I’m sure most Jenkins nodes (no, I will not call them “slaves”) started out as consistent, relatively blank slates, likely built from a disk image. Then one Jenkins job needed a specific service, application, library, etc., which was promptly installed on the node. The node name, description, and/or label were changed appropriately. Then another dependency was required, and another. Names, descriptions, and labels were hopefully changed appropriately. After a long time, maybe some nodes became unique snowflakes with only a few compatible Jenkins jobs. It happens. To some extent, it is just a resource distribution problem at that point. (If you have a “java-6” label that refers to nodes with descriptions claiming only java-7-openjdk is installed, you also have a confusion problem…or at least I had that problem.)

A bigger problem is when all those dependencies are not documented. And when a new identical node is required. And particularly when that node’s capabilities need to be installed on a fresh image.

On the other hand, trying to run the steps in a Jenkins job on a fresh image (or in my case a Solano CI image which is freshly created for each job) is a great way to discover any undocumented dependencies. The cycle of: 1) find a dependency error, 2) ensure the job mitigates the problem, 3) goto 1 can get a little frustrating, but in the end you have a job that is truly portable and not node-dependent.

I think my favorite dependency error was a git submodule pointing to the version-2 tag of a repository, but version-2 contained only a readme.md file. The Jenkins job was working only because the node’s workspace still contained all of the stale version-1 files. I found another Jenkins unique snowflake node!

Your test results…faster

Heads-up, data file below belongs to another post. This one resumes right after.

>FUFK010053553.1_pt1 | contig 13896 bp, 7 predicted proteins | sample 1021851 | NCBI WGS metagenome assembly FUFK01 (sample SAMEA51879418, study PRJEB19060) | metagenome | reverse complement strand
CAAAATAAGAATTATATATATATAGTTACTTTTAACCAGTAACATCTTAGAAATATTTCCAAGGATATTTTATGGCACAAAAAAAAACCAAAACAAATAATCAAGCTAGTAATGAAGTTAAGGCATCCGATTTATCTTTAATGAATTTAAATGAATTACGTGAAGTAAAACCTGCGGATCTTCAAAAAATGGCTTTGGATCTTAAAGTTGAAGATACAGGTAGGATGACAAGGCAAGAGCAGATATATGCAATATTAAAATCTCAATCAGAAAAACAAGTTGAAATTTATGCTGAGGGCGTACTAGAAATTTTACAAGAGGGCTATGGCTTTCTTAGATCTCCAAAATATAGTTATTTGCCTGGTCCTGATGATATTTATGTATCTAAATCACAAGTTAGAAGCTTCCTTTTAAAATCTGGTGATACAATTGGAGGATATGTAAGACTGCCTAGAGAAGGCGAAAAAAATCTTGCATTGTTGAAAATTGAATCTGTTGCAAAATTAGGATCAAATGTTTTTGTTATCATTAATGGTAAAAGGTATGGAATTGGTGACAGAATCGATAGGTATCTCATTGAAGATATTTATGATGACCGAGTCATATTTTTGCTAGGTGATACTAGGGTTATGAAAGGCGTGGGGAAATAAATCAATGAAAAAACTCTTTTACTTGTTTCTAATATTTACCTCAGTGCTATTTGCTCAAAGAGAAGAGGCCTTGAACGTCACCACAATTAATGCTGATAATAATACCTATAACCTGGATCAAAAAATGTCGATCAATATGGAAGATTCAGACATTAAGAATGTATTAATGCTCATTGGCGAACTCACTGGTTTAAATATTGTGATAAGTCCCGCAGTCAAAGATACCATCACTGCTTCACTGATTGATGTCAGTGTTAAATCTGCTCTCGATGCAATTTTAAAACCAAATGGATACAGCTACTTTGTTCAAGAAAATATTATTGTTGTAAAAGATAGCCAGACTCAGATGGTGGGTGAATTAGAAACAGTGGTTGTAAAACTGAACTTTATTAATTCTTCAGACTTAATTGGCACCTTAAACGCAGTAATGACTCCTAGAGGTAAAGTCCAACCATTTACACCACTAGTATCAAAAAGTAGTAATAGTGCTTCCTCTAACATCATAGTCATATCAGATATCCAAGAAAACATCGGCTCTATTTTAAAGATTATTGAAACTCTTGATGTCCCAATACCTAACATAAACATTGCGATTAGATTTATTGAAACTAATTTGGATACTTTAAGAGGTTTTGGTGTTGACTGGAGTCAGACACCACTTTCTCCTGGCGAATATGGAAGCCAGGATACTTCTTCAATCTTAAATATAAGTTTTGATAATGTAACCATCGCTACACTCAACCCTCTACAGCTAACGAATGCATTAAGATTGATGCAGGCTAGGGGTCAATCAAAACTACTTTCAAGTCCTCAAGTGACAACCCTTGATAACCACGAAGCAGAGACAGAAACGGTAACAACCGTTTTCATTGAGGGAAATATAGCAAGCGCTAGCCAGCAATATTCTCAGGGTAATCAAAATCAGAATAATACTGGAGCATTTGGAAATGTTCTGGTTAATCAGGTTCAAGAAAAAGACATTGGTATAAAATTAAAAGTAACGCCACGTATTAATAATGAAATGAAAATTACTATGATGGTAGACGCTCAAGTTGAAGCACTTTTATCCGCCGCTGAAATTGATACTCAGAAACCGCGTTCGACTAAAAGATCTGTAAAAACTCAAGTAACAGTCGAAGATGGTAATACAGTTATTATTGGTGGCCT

From a development perspective, a primary benefit of continuous integration is letting developers know as soon as possible if their code changes break something. This is where Solano CI truly shines as it will automatically spread tests across parallel workers. Having the testing results an order of magnitude faster helps, as recent code changes are still fresh in a developer’s mind.

While Jenkins’ one-job, one-worker workflow can not match Solano’s speed, an incremental improvement might help. Instead of using build triggers (or a similar mechanism) to run the jobs sequentially, run them concurrently on different workers. While this is more of a “throw hardware at the problem” solution, getting the results back in two hours (the longest running job) instead of eight (all the jobs chained together) can be the difference between a developer thinking “I was just working on that and know how to fix it” and “Oh…that one thing from yesterday…”

Considering my “satisfaction” with Jenkins’ job configuration, I’m reluctant to even write the following…but if your Jenkins administrator is a masochist, or you just don’t like him/her/them: you can fake the parallelization that Solano CI provides (to some extent) by splitting Jenkins jobs as much as possible, in order for them to run as smaller individual jobs on additional parallel workers.

If you considered that last paragraph as a viable solution for more than a couple seconds, help yourself and your organization: take a look at Solano CI and try the auto-parallelized builds.